It may be a good idea to take two sets of medicines with you when you travel. Carry them in different places in case you lose one, and make a list of the medicines you take, and what it is for. Ensure you have your doctor update your electronic health records.

Work and financial help

If you are well enough, it is important to keep working for as long as you feel able. Staying at work with the right support can make you feel better and give you financial security.

Talk to your employer as soon as you feel that your heart failure is affecting your ability to do your job, so you can find a solution that suits both of you. For example, would it be possible for you to work part-time?

Employers should try to make reasonable adjustments to working practices or premises to help the person with the disability. This might (where possible) include:

  • changing or modifying tasks
  • altering work patterns
  • installing special equipment
  • allowing time off to attend appointments
  • help with travel to work.

If you cannot continue working because of your heart failure, you may be able to claim disability and incapacity benefits. You can get further advice and information from your doctor and Centrelink.

Aspects to think about include:
  • planning for financial decisions
  • making a will
  • enduring power of attorney
  • guardianship and administration
  • decisions about medical treatment including:

You can access more information about living with heart failure in a booklet called Living Well With Chronic Heart Failure, from the Heart Foundation.

Last reviewed: September 2016

Need more information?

These trusted information partners have more on this topic.

Top results

Chronic Heart Failure | myVMC

Chronic heart failure occurs when the heart fails to pump sufficient blood through the body. It may occur rapidly (heart attack) or slowly.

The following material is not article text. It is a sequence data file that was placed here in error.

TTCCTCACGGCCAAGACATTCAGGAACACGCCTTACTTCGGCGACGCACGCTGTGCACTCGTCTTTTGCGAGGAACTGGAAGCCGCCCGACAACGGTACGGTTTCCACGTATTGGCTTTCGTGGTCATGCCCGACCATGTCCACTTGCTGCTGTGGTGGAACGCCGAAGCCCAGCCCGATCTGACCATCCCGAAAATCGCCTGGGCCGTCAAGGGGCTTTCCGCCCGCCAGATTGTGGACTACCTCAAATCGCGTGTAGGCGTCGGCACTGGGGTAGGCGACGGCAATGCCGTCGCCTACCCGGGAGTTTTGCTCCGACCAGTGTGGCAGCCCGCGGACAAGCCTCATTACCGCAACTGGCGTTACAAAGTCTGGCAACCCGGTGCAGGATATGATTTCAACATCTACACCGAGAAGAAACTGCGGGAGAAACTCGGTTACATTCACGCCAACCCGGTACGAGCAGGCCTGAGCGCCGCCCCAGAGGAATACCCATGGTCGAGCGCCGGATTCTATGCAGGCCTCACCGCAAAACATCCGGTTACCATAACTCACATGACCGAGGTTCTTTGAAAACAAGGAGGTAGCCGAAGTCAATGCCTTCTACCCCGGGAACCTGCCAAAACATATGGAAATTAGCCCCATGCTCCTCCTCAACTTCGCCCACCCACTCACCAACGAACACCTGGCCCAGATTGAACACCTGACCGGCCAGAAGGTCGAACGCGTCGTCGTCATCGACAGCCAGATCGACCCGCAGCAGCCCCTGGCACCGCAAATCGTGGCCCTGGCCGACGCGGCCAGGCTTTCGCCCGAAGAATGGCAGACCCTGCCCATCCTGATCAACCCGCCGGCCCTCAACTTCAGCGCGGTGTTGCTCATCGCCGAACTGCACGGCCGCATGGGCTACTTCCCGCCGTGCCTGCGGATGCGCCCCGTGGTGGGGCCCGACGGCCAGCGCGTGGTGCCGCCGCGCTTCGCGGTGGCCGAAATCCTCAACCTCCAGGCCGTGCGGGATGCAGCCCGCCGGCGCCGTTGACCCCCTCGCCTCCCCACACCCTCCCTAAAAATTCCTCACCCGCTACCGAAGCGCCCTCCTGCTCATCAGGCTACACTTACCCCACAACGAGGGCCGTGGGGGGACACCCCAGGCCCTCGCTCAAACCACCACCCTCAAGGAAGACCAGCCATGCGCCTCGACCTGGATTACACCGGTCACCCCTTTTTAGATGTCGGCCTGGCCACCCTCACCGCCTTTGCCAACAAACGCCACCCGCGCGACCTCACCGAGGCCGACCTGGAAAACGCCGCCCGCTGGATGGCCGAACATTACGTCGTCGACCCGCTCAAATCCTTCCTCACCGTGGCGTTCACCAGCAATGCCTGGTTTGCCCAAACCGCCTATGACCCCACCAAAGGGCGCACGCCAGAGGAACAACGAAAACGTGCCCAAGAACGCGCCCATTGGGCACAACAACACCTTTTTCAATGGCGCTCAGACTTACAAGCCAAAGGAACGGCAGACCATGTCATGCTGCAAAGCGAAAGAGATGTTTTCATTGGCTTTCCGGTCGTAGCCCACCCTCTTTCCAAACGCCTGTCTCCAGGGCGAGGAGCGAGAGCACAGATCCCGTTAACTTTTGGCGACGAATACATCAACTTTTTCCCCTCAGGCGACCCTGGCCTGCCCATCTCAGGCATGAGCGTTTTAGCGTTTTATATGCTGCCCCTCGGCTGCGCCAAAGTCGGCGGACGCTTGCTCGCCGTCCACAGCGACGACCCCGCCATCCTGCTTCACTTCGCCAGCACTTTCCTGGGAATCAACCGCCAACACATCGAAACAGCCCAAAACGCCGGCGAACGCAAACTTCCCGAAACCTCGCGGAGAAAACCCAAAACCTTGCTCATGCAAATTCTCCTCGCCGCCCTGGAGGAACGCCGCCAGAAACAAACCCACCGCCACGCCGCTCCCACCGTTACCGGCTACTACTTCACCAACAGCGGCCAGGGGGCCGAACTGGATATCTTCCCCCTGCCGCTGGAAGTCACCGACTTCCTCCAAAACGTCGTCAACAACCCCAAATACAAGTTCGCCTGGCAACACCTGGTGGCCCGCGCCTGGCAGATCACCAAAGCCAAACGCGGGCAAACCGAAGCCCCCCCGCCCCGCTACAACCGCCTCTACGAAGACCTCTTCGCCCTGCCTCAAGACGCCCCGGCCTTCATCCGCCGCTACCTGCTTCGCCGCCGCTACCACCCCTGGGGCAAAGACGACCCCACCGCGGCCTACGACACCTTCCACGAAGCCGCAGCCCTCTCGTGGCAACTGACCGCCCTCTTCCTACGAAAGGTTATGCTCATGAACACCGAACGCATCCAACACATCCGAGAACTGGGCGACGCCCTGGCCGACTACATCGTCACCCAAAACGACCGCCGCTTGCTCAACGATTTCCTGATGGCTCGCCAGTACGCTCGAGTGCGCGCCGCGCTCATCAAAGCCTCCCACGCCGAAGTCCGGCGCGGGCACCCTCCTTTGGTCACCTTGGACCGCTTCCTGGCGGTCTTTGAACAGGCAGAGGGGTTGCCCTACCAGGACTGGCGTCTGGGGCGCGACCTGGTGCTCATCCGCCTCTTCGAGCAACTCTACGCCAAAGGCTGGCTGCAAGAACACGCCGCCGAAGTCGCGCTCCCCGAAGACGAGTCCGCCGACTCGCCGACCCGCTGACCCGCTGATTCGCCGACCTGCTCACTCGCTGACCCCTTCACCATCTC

Read more on myVMC – Virtual Medical Centre website

Facts about chronic heart failure | The Heart Foundation

Chronic heart failure is a serious condition. Learn the symptoms of chronic heart disease, what happens after diagnosis and how to manage the problems it causes.

Read more on Heart Foundation website

Heart failure

Heart failure occurs when the heart muscle has become too weak to pump blood through the body as effectively as normal

Read more on WA Health website

Nebilet Tablets -

Nebilet Tablets - Consumer Medicines Information leaflets of prescription and over-the-counter medicines

Read more on myDr – Consumer Medicine Information website

Chronic Obstructive Pulmonary Disease, anxiety and depression

Anxiety and depression are common in people with chronic obstructive pulmonary disease (COPD) and often appear together. The good news is that there are effective treatments both for COPD and for anxiety and depression. With careful management, the symptoms of anxiety and depression can be treated along with those of COPD so they do not interfere with life.

Read more on Lung Foundation Australia website

Healthdirect 24hr 7 days a week hotline

24 hour health advice and information you can count on

1800 022 222

Government Accredited with over 140 information partners

We are a government-funded service, providing quality, approved health information

Australian Government, health department logo ACT Government logo New South Wales government, health department logo Northen Territory Government logo Government of South Australia, health department logo Tasmanian government logo Government of Western Australia, health department logo